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22 February

In the headlines

Putin has sent tanks and troops into two breakaway regions of Ukraine. In a rambling speech last night the Russian leader recognised Donetsk and Luhansk, which are contested by Moscow-backed separatists, as independent. The Western response is in “disarray”, says Politico – some say the harshest sanctions should be withheld unless Russian forces enter the rest of the country. Germany has already announced it will block the opening of the Nord Stream 2 gas pipeline from Russia. Fully-jabbed Brits will be allowed into the EU without pre-departure Covid tests from 1 March, under plans set to be announced today. “Happy Twosday,” says the Daily Mail: the date today reads 22.02.2022.



How to punish Putin

The conventional wisdom is that the West can’t do much to stop Vladimir Putin invading Ukraine, says Kevin Williamson in National Review. It’s false. In reality, there’s plenty we could do to give the Russian strongman pause for thought. We could start by kicking all non-resident Russians out of the US – in particular the children of the Russian elite who are studying at our universities. “Give them two weeks to pack, and then expel them.” Boris Johnson could “stop allowing Russian oligarchs to use high-end London real estate as a covert bank” – something even the neutral-minded Swiss have managed.


Liberalism was doomed from the start

After the Berlin Wall came down in 1989, it seemed like liberalism had won, says Paul Kingsnorth in his Substack newsletter. But 30 years on, Russia is mustering the biggest army since Soviet times, and the West is “boiling in a stew of hate speech laws, vaccine mandates and ever-accelerating censorship and intolerance”. The last global empire is led by a confused 79-year-old; the world’s biggest economy will soon be China, a communist dictatorship. So much for the end of history. But liberalism always contained, even at its high point in the 20th-century West, the seeds of its own failure. It unmoored people from “networks of loyalty, locality, family and culture”, and unleashed “the vast destabilising engine of capitalism”.

Quirk of history

The Windsors are by no means the first royal family to find themselves bailing out an “errant prince”, says Juliet Samuel in The Daily Telegraph. In 2015, a group of Qatari royals got kidnapped while falconing in a lawless region of Iraq. To secure their release, the Gulf state reportedly coughed up close to $1bn. At one point during the 18-month negotiation, Qatari officials “were forced to abandon $360m in cash in the VIP lounge of Baghdad airport”, because they didn’t want to go through customs checks.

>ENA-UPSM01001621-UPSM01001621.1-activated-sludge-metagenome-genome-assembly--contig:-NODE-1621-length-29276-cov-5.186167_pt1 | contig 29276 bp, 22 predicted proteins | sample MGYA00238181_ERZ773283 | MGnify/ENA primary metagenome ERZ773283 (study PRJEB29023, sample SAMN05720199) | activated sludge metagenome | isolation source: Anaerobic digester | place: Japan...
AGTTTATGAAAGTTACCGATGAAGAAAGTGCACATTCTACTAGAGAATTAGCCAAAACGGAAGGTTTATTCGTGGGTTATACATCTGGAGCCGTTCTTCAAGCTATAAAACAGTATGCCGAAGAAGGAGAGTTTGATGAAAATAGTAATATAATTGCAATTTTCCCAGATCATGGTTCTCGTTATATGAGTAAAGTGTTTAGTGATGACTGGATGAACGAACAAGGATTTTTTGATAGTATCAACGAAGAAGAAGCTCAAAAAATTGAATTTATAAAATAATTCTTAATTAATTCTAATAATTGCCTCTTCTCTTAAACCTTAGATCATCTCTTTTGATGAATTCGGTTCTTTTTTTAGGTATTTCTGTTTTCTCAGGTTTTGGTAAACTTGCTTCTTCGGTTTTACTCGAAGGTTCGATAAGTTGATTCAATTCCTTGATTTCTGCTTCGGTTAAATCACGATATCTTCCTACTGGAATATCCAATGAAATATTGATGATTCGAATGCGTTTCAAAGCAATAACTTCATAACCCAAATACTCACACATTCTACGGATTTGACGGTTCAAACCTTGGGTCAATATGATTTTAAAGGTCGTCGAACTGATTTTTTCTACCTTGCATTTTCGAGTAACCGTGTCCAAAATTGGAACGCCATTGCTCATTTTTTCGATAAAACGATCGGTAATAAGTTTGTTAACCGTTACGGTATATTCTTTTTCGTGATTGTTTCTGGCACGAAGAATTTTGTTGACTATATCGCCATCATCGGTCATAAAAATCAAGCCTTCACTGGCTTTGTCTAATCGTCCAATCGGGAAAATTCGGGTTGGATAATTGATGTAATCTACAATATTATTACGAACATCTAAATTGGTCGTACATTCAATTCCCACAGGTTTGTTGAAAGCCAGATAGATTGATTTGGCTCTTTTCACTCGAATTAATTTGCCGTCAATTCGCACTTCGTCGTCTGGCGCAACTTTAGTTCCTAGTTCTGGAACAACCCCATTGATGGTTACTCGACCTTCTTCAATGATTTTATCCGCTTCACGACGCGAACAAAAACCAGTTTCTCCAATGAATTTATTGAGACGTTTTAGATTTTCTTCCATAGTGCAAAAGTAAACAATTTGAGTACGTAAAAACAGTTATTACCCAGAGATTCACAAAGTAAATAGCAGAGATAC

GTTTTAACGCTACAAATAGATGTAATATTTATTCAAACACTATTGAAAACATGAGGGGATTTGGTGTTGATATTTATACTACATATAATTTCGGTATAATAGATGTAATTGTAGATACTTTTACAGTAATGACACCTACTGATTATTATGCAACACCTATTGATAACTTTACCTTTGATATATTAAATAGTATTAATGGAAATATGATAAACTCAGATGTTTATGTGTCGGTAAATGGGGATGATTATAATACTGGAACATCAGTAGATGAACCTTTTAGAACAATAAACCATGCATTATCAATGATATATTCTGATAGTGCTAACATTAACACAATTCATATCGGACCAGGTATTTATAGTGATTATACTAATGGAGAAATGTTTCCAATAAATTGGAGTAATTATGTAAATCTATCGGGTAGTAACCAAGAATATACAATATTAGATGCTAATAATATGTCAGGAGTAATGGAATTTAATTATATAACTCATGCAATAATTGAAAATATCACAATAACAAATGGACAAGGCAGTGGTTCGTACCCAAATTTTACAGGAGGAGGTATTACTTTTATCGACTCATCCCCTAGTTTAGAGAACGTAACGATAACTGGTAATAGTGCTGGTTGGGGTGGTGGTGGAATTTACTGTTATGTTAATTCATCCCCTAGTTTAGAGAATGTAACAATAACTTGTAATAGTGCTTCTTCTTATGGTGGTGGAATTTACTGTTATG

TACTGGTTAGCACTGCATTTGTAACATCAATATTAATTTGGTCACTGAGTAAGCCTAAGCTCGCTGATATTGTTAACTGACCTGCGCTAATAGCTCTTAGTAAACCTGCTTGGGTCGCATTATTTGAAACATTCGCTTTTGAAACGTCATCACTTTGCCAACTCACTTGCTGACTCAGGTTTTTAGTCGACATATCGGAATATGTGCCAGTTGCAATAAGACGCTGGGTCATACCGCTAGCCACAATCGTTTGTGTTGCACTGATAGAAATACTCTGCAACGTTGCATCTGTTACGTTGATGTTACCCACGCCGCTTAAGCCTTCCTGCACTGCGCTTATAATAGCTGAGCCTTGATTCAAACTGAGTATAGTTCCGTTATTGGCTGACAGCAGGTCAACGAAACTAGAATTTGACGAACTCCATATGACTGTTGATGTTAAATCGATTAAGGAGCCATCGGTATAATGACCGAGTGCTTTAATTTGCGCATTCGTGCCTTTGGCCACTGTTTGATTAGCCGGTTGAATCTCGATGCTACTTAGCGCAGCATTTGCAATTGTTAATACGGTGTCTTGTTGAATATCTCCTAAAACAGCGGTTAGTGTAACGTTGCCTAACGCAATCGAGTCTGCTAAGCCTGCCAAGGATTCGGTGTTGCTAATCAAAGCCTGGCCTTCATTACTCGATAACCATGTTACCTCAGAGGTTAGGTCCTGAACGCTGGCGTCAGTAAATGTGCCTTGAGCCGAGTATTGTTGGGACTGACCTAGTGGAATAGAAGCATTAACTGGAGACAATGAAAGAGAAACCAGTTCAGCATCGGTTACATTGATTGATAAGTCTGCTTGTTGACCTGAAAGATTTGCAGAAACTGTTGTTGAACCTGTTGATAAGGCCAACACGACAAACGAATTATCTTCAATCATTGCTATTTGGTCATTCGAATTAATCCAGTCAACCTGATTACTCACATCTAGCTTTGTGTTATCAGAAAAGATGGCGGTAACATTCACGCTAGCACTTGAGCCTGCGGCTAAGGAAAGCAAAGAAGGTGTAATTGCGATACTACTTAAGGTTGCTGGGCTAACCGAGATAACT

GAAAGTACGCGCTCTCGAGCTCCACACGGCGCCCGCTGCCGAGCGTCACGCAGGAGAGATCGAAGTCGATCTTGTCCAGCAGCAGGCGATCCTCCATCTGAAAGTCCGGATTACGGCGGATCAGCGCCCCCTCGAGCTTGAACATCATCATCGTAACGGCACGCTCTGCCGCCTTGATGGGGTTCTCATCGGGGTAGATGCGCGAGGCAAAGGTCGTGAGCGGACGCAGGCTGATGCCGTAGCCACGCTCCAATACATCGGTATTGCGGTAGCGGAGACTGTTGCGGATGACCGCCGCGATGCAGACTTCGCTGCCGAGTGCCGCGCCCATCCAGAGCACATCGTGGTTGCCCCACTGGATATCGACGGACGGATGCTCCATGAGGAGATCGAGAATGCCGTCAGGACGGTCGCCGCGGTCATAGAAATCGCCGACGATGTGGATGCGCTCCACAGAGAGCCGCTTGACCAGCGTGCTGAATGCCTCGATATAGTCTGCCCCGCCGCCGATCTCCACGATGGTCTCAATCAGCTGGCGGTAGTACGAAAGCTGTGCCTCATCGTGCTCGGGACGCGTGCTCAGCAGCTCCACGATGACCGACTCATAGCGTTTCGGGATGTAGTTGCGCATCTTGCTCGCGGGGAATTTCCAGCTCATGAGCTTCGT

Global update

Taiwan makes a lot of computer chips – so many, in fact, that they’re well-known enough to have featured in a drone display for the Taiwan Lantern Festival earlier this month. The display depicted here is an “etched silicon wafer”, says The Economist’s Hal Hodson on Twitter.


It’s a doghouse from Costa Rica that was struck by a meteorite in 2019. Thankfully, it narrowly missed the inhabitant, a German shepherd named Roky. The structure is being sold at Christie’s with an eye-watering estimate of up to $300,000. The meteorite itself is listed separately, for up to $60,000.


Young people are obsessed with horoscopes, says Buzzfeed. So much so, that the 23-year-old actor (and Gen Z heartthrob) Angus Cloud refuses to tell journalists his exact birthday, “because he doesn’t want to be judged based on his Zodiac sign”.


Harold Pinter was a theatrical perfectionist, says The Guardian. In 1985 he directed Tennessee Williams’s Sweet Bird of Youth at the Theatre Royal Haymarket in London. After one performance, he wrote a letter to the theatre’s manager, complaining: “The usher with ice cream in the dress circle remained standing until the house lights went down. He then marched up the steps and closed the doors, thereby causing reflection of light on to the stage. Can he leave his post earlier, do you think?”


Ed Sheeran has received planning permission to build a burial chamber on his 16-acre, £3.7m Suffolk estate. The tomb, which will sit below a chapel already under construction, will measure about 9ft by 6ft – enough to fit two bodies. “Just in time for his 31st birthday,” says Gawker.


Quoted 22.2

“History is the sum total of things that could have been avoided.”

Former West German Chancellor Konrad Adenauer